Sugar substitutes: Just sweet nothings?

Sodas and other sweetened beverages are the biggest contributors to a high-sugar diet, which may raise the risk of dying of heart disease. But sugar-free diet sodas aren’t necessarily a good substitute. Calorie-free sugar substitutes like aspartame and sucralose appear to be safe and may help with short-term weight loss. But long-term reliance on these high-intensity sweeteners may train people to crave very sweet foods instead of more healthful but less-sweet fruits and vegetables. Diet soda drinkers may also be more likely to eat high-calorie, nutrient-poor foods like ice cream, cookies, and French fries.  (Locked) More »

When to treat a narrowed heart artery

The procedure to open a narrowed heart artery (angioplasty plus a stent) carries small but serious risks, so doctors don’t usually perform it unless the artery is at least 70% blocked. With less severe blockages, the risks of the procedure typically outweigh the benefits. (Locked) More »

What is masked hypertension?

Blood pressure that’s normal at the doctor’s office but high at home is known as masked hypertension. This condition may boost the risk of stroke and other cardiovascular problems.  (Locked) More »

Artery disease below the belt

In peripheral artery disease (PAD), the arteries below the heart become clogged with fatty deposits. The main symptom (pain in the calf, thigh, or buttocks with walking that goes away with rest) doesn’t always occur or is mistaken for something else, so PAD often goes unrecognized. But people with PAD likely have narrowed heart and brain arteries as well, putting them at risk for a heart attack or stroke. Treatments include regular walking, medications, and for severe cases, a procedure to open a blocked artery in the leg. (Locked) More »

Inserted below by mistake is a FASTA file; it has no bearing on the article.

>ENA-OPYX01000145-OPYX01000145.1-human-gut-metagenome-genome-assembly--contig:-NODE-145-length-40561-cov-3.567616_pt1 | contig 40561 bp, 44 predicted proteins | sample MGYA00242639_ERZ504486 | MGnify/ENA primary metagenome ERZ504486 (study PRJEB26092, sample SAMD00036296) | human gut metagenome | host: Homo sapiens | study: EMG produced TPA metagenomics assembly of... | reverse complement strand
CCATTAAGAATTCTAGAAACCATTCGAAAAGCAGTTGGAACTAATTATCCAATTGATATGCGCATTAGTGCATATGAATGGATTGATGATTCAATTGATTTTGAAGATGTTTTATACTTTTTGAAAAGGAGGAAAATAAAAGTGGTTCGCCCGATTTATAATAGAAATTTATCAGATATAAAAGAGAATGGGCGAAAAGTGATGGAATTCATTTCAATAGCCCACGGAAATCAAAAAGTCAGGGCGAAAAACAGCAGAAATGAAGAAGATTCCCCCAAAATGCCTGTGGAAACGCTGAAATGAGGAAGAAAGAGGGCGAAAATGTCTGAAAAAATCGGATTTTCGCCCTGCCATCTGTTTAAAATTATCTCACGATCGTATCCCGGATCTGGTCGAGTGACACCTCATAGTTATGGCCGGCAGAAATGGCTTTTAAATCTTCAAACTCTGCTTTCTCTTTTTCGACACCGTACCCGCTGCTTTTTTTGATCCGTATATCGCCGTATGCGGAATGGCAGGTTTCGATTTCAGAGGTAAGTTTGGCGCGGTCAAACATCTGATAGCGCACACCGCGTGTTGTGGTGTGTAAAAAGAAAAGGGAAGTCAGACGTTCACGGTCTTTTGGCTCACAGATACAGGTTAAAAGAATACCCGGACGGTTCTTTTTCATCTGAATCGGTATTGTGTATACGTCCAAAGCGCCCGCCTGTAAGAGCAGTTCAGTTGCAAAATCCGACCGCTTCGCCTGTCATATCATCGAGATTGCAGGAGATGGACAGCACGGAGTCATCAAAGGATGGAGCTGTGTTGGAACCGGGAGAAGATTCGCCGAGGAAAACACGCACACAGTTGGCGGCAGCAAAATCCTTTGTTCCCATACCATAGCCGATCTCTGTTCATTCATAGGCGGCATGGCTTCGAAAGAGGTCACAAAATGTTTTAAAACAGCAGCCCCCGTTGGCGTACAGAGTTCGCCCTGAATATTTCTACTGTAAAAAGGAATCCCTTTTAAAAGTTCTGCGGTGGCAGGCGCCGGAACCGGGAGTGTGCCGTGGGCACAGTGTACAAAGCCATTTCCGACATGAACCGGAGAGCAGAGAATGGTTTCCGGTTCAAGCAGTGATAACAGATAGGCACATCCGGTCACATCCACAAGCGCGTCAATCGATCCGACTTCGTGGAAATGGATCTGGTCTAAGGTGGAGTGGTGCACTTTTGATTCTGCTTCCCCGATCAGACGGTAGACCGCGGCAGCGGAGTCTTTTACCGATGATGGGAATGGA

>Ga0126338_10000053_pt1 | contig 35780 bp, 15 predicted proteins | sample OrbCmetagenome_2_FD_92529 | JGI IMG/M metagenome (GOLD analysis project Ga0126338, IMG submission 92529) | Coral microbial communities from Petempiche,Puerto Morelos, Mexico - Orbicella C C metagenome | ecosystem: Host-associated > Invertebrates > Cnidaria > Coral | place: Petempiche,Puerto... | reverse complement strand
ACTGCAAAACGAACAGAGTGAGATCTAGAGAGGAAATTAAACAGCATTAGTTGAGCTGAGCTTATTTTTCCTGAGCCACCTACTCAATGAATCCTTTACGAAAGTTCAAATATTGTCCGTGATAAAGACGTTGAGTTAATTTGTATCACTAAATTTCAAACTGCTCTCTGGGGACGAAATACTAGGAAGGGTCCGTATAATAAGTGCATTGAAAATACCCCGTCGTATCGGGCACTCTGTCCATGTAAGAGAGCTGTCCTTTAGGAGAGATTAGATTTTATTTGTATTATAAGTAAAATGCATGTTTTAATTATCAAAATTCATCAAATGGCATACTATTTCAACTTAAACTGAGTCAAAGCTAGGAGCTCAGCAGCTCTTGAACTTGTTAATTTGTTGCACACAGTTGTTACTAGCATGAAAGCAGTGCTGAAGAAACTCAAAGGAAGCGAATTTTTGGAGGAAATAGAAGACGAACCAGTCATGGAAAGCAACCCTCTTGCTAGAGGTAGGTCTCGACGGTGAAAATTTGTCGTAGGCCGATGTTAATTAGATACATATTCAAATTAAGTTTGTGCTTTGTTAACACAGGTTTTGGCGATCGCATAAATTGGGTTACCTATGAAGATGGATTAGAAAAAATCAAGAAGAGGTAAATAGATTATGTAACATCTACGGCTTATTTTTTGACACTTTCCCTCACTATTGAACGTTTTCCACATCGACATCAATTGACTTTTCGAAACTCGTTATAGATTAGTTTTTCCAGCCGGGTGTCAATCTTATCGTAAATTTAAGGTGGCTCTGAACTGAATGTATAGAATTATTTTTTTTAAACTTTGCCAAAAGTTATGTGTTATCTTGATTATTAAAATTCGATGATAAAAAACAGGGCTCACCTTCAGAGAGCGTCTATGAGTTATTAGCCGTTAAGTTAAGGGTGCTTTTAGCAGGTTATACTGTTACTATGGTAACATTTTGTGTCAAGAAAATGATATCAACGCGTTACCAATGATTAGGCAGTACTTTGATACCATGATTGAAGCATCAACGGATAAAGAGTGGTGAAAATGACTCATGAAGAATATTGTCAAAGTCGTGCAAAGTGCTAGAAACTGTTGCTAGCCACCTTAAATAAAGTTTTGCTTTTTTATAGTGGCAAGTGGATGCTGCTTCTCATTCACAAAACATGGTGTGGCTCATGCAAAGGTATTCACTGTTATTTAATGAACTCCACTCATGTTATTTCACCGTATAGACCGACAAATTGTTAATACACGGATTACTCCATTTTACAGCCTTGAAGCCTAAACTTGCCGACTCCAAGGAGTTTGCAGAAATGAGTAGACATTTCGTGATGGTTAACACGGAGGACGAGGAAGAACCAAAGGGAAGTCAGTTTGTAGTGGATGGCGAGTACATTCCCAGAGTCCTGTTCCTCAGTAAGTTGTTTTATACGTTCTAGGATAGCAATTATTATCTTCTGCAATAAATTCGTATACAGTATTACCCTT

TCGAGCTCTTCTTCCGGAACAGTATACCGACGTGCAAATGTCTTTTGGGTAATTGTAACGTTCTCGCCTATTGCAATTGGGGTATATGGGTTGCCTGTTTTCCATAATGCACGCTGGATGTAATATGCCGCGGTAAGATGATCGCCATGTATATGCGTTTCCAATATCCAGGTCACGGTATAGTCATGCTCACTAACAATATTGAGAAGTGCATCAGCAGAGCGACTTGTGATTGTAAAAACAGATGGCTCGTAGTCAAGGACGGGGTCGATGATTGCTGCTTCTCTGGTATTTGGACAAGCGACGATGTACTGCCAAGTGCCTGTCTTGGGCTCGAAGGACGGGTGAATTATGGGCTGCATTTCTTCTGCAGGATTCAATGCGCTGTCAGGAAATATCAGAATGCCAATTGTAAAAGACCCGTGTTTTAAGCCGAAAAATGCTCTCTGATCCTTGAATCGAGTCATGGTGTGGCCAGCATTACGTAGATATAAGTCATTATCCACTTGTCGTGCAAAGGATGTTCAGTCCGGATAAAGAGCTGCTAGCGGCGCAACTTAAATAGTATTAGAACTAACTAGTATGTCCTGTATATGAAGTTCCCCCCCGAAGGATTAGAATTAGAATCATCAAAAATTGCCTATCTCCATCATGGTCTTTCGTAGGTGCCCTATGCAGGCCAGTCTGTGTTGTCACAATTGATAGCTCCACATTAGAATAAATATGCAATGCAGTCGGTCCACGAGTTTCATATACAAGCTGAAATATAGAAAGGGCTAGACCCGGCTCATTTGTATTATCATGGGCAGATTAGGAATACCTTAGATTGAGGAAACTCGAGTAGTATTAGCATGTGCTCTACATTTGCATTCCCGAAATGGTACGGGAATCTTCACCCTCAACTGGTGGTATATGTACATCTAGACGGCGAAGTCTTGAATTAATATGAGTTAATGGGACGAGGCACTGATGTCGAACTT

Exercising in water: Big heart benefits and little downside

Swimming may be a good alternative to walking for people who find walking difficult, such as those who have achy knees, sore hips, or excess weight. Recreational or slow lap swimming counts as moderate exercise. But because water offers resistance, it also enables people to work out more vigorously. The meditative, relaxing aspect of doing laps may also relieve stress, which may add to swimming’s cardiovascular benefits.  More »

Sleep apnea solutions that lower cardiovascular risks

In obstructive sleep apnea, the tongue or throat tissue blocks the airway. This causes the person to briefly stop breathing many times a night. Sleep apnea also appears to raise the risk of cardiovascular problems. Therapies that help keep airways open during sleep, such as continuous positive airway pressure (CPAP), can improve quality of life and lower cardiovascular risks. (Locked) More »

Replacing an aortic valve without open-heart surgery

For people with a stiff, failing aortic valve, transcatheter aortic valve replacement (TAVR) offers a shorter, easier recovery than surgical replacement of the valve. TAVR is currently approved only for people in whom surgery is too risky. But refinements to the devices and the procedure itself (which is increasingly being done without general anesthesia) are driving a trend toward the use of TAVR in a broader group of people.  (Locked) More »

Step up to better heart health

Older adults who walk at a pace of at least 3 mph may have a lower risk of heart disease than those with a 2 mph pace. Those who walk at least seven blocks a day also have a lower risk than those who walk five blocks per week. More »

Peer support good for the heart

For people prone to heart disease, monthly peer-group support meetings may help them make lifestyle changes to improve their risk factors for heart disease, such as smoking and being inactive. More »